A new, upgraded chairlift at Heavenly Mountain Resort in South Lake Tahoe that officials say will increase uphill capacity and reduce wait times at other lifts opened on Monday.

North Bowl Express, a new, high-speed detachable 4-person chair that replaced a fixed-grip 3-person chair, is expected to improve uphill capacity by more than 40% and reduce wait times at the Stagecoach and Olympic lifts. The lift will also provide better access to some less used terrain at the resort. 

The project took a little over a year from approval to loading the public on it Monday. 

Charging your vehicle in Frisco will come with a fee

The town of Frisco will implement a 25-cent per kilowatt-hour fee for the use of town-owned electric vehicle charging stations beginning in the new year.

Frisco has installed five dual-port charging stations since 2019, and the intent has always been to transition the stations to fee-based usage after an initial promotional period, according to a news release from the town.

The fee revenue will be used to cover the cost of the charging stations, including utility costs and network subscription fees, according to the release. Any additional revenue will go toward maintenance of the charging stations and staff time to respond to customer inquiries and coordinate with the charging station contractor.

After four hours, an overstay fee of $20 per hour — with a maximum of $50 — will also apply in order to promote turnover at the charging stations and allow others to charge their vehicles, the release states.

Skier rescued after he gets lost at Alpine Meadows

Tahoe Nordic Search & Rescue volunteers and local law enforcement were recently brought a lost skier out of the backcountry and back to safety.

Placer County Sheriff’s Office deputies responded to a report from Alpine Meadows at around 8:50 p.m. Friday, Dec. 9, regarding a missing skier and soon had teams from Tahoe Nordic Search & Rescue and Alpine Meadows Ski Patrol aiding in the rescue.

The missing skier’s vehicle was still in the parking lot, according to law-enforcement officials, and he did not have his cell phone with him. With winds blowing up to 100 miles per hour, the lost skier’s tracks were mostly covered, said law-enforcement officials. By around 9:30 p.m., volunteers from Tahoe Nordic Search & Rescue were called out to aid in the search.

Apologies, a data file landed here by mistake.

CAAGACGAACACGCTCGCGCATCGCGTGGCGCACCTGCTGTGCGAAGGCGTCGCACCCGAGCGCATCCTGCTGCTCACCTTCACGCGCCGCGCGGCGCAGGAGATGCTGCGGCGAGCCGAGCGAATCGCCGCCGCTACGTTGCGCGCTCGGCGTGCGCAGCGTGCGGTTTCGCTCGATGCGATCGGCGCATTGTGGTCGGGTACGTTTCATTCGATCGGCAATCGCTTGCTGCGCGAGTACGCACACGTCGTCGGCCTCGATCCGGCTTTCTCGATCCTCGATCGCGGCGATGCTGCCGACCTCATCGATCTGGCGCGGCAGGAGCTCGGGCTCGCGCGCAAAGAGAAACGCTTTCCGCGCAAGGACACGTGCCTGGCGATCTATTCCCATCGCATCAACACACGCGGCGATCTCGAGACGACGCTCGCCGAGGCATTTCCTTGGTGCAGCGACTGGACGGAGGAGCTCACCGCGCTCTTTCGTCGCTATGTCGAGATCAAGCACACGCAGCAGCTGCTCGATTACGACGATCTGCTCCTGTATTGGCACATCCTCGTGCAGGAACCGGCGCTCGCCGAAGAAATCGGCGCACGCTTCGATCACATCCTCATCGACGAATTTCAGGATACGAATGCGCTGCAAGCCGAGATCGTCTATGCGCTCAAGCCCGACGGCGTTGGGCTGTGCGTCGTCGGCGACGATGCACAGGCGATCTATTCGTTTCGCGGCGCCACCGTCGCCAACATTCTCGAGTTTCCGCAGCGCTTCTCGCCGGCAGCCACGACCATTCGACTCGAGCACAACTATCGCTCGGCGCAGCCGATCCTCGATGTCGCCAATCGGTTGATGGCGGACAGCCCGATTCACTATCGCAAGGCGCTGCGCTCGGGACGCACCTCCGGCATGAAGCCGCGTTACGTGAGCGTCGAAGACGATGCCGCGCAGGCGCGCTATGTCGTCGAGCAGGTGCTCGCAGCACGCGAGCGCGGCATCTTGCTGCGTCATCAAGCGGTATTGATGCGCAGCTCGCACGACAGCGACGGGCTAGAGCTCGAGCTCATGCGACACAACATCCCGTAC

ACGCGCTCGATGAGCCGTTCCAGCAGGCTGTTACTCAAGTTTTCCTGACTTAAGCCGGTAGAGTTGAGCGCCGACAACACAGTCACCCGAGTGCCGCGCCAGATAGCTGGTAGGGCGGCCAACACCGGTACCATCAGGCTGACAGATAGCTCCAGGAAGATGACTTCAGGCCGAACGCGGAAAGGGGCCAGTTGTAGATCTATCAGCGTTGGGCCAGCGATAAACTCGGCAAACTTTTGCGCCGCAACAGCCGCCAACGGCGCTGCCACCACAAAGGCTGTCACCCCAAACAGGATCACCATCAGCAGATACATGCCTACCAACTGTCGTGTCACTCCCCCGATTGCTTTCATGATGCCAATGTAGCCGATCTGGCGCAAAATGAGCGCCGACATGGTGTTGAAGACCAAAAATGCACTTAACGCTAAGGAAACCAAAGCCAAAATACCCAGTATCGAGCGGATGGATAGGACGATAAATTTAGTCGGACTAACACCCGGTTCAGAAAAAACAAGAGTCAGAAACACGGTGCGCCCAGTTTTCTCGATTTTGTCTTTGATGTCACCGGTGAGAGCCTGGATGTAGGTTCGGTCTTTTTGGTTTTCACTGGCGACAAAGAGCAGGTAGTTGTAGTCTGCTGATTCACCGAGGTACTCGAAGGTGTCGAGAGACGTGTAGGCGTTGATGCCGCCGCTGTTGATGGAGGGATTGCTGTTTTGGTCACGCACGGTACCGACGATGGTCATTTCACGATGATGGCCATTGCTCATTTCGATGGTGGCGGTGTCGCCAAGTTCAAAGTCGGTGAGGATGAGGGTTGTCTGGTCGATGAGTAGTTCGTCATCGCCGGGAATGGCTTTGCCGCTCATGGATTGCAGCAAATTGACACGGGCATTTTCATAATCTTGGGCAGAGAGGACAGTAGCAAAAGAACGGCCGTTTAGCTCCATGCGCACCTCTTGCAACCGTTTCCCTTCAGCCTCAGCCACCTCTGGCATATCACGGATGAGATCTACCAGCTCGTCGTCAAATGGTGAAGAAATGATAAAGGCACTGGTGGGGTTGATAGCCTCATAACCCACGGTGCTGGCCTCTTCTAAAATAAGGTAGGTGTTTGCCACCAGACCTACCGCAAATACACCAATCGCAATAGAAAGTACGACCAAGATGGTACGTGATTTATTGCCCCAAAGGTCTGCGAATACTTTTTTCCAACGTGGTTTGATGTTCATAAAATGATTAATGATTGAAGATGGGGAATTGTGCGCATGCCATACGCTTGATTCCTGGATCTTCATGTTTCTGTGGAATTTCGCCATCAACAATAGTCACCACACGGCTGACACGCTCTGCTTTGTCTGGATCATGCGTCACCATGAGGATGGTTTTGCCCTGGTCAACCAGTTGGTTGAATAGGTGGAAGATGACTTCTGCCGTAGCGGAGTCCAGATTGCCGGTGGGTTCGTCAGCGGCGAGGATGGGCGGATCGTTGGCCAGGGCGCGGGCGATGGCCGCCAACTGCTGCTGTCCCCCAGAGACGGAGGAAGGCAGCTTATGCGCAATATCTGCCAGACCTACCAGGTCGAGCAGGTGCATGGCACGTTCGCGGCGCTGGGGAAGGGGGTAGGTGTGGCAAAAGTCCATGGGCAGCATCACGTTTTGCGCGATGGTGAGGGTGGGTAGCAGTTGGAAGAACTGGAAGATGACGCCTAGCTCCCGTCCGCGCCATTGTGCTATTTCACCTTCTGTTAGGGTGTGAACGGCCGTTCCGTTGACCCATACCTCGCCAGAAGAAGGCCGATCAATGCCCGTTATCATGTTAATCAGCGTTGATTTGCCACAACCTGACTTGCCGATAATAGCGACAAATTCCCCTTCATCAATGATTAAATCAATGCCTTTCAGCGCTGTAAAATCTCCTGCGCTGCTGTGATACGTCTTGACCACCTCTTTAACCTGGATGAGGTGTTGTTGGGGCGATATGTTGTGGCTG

“In Tahoe, if you drop over the crest behind Palisades or Alpine, you will be heading down into a zone called Hellhole,” said Tahoe Nordic Search & Rescue staff in their social-media post. “It is a very long ways away, and then we have to hike all the way back up to the crest and into the Lake Tahoe Basin. Following your own tracks back up was the correct decision in this scenario.”

Tahoe Nordic Search and Rescue team members added that traveling downhill off the Sierra Crest naturally funnels lost individuals toward Sacramento, which has led to long searches in the past, as volunteers attempted to track down individuals moving downhill.

After making contact with the missing skier, rescue teams and the lost individual snowshoed for several hours to reach the ridge near Grouse Rock.

“We then had a lovely ski down, where all of us left the woods smiling and happy to be safe before the big storm,” concluded Tahoe Nordic Search & Rescue in its social-media post.

The lost person has been an “avid skier for the past 40 years,” according to the Placer County Sheriff’s Office.

Biomass plant gets funding at Lake Tahoe

Placer County has been awarded $2 million in grant funding from Cal Fire to develop the Cabin Creek biomass facility in North Lake Tahoe.

“Thank you, Cal Fire. Keeping our Tahoe forest safe and healthy is paramount,” said Placer County Board of Supervisors Chair and District 5 Supervisor Cindy Gustafson. “This funding gets us closer to our goal, which can’t happen soon enough.”

Biomass facilities can create renewable energy by burning wood scraps left over from forestry operations or residential defensible space clearing, helping remove a hazardous source of fuel for wildfires. They also generate heat and a byproduct called biochar that could be used as fertilizer and in water filtration processes.

A recent study, conducted by the North Tahoe Truckee Biomass Task Force with funding from the Tahoe Truckee Community Foundation and its member agencies, also affirmed the need for additional biomass facilities in the region.

Parking issues in Park City

The Park City Police Department since the middle of December has responded to numerous complaints about parking — an indication that crowds are arriving with the ski season at Park City Mountain, Deer Valley Resort is underway, and the holidays approaching.

The Police Department regularly is told of parking issues during busy times. The largest of the expected holiday crowds typically do not arrive until after Christmas, but there has appeared to be a marked increase in traffic and pedestrians in recent days.

The parking issues appeared to be similar to those traditionally reported during busy times, but they occurred toward the beginning of a ski season that Park City leaders are attempting to more strictly manage after widespread complaints about the impacts of crowds during the 2021-2022 ski season.

Park City boosts affordable housing

The Park City Council has given the green light to a development next to Utah Film Studios at Quinn’s Junction that will have 185 rental units of workforce housing and 100 market-rate residential units.

The project, called Studio Crossing, also will have 60,000 square feet of commercial space. The developer, Quinn Capital Partners LLC, plans to include recreational amenities and paths with pocket parks throughout the site.

City councilors voted 3-2 on Dec. 15 to approve the plan. The studio, which previously was called Park City Film Studios, was built under a 2012 development agreement that also proposed a media campus, a 100-room hotel, an amphitheater and commercial space. Only Phase 1 — which includes sound stages, a workshop, and production offices — has been constructed, according to a Park City staff report.